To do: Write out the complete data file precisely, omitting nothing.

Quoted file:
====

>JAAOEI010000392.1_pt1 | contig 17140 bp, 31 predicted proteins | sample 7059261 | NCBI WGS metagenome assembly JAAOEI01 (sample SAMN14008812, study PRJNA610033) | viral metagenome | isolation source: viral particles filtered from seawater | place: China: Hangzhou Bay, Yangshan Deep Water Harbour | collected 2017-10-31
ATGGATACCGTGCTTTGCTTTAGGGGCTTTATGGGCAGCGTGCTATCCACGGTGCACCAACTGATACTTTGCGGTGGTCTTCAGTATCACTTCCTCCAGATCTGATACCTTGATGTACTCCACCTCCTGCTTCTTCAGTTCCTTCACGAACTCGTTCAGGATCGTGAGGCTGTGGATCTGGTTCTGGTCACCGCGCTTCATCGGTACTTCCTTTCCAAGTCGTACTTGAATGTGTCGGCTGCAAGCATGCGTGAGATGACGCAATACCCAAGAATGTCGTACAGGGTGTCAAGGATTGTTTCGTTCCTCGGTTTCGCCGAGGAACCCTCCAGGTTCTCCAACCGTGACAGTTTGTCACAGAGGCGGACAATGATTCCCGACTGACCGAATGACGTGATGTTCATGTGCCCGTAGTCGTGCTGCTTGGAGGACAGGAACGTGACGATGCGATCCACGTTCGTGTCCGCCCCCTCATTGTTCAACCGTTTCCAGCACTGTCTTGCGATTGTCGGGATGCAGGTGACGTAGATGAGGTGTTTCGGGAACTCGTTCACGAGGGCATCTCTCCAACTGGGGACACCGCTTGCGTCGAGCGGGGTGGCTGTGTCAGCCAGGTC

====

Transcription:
>JAAOEI010000392.1_pt1 | contig 17140 bp, 31 predicted proteins | sample 7059261 | NCBI WGS metagenome assembly JAAOEI01 (sample SAMN14008812, study PRJNA610033) | viral metagenome | isolation source: viral particles filtered from seawater | place: China: Hangzhou Bay, Yangshan Deep Water Harbour | collected 2017-10-31
ATGGATACCGTGCTTTGCTTTAGGGGCTTTATGGGCAGCGTGCTATCCACGGTGCACCAACTGATACTTTGCGGTGGTCTTCAGTATCACTTCCTCCAGATCTGATACCTTGATGTACTCCACCTCCTGCTTCTTCAGTTCCTTCACGAACTCGTTCAGGATCGTGAGGCTGTGGATCTGGTTCTGGTCACCGCGCTTCATCGGTACTTCCTTTCCAAGTCGTACTTGAATGTGTCGGCTGCAAGCATGCGTGAGATGACGCAATACCCAAGAATGTCGTACAGGGTGTCAAGGATTGTTTCGTTCCTCGGTTTCGCCGAGGAACCCTCCAGGTTCTCCAACCGTGACAGTTTGTCACAGAGGCGGACAATGATTCCCGACTGACCGAATGACGTGATGTTCATGTGCCCGTAGTCGTGCTGCTTGGAGGACAGGAACGTGACGATGCGATCCACGTTCGTGTCCGCCCCCTCATTGTTCAACCGTTTCCAGCACTGTCTTGCGATTGTCGGGATGCAGGTGACGTAGATGAGGTGTTTCGGGAACTCGTTCACGAGGGCATCTCTCCAACTGGGGACACCGCTTGCGTCGAGCGGGGTGGCTGTGTCAGCCAGGTC